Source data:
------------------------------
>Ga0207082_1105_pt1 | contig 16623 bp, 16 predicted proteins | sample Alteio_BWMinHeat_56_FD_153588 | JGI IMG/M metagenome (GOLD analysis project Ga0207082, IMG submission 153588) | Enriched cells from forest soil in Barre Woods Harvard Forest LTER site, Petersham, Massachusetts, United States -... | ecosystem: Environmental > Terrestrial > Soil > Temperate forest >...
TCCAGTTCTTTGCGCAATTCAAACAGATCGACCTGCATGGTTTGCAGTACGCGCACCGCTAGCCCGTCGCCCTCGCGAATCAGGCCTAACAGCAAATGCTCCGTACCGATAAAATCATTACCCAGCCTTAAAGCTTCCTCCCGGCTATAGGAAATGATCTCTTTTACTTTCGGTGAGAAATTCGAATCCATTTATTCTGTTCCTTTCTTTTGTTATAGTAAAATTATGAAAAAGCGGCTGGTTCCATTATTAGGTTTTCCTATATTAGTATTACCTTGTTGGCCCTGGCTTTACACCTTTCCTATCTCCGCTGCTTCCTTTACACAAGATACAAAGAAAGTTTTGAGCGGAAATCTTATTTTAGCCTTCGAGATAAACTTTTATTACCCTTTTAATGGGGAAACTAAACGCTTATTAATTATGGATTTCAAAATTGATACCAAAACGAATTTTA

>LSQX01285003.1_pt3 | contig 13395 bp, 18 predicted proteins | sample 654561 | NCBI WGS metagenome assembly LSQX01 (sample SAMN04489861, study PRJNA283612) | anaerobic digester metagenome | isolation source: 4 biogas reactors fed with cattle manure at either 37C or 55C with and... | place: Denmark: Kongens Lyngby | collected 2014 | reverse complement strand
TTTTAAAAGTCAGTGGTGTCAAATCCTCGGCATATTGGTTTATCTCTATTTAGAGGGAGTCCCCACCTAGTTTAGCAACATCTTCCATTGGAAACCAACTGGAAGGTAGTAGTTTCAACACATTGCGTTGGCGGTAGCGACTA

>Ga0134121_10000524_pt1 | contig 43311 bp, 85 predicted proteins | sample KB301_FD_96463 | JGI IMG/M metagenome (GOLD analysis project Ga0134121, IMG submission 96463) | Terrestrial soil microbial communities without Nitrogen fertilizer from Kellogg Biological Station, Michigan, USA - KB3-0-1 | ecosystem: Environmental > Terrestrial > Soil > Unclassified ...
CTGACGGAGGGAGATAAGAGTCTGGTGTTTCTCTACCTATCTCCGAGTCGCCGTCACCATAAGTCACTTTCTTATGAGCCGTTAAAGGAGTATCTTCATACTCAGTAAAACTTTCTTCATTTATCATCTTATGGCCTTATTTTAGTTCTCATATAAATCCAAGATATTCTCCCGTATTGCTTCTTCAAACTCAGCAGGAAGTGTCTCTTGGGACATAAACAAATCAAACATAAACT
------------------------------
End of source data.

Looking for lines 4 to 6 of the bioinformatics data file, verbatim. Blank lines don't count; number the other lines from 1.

TTTTAAAAGTCAGTGGTGTCAAATCCTCGGCATATTGGTTTATCTCTATTTAGAGGGAGTCCCCACCTAGTTTAGCAACATCTTCCATTGGAAACCAACTGGAAGGTAGTAGTTTCAACACATTGCGTTGGCGGTAGCGACTA

>Ga0134121_10000524_pt1 | contig 43311 bp, 85 predicted proteins | sample KB301_FD_96463 | JGI IMG/M metagenome (GOLD analysis project Ga0134121, IMG submission 96463) | Terrestrial soil microbial communities without Nitrogen fertilizer from Kellogg Biological Station, Michigan, USA - KB3-0-1 | ecosystem: Environmental > Terrestrial > Soil > Unclassified ...
CTGACGGAGGGAGATAAGAGTCTGGTGTTTCTCTACCTATCTCCGAGTCGCCGTCACCATAAGTCACTTTCTTATGAGCCGTTAAAGGAGTATCTTCATACTCAGTAAAACTTTCTTCATTTATCATCTTATGGCCTTATTTTAGTTCTCATATAAATCCAAGATATTCTCCCGTATTGCTTCTTCAAACTCAGCAGGAAGTGTCTCTTGGGACATAAACAAATCAAACATAAACT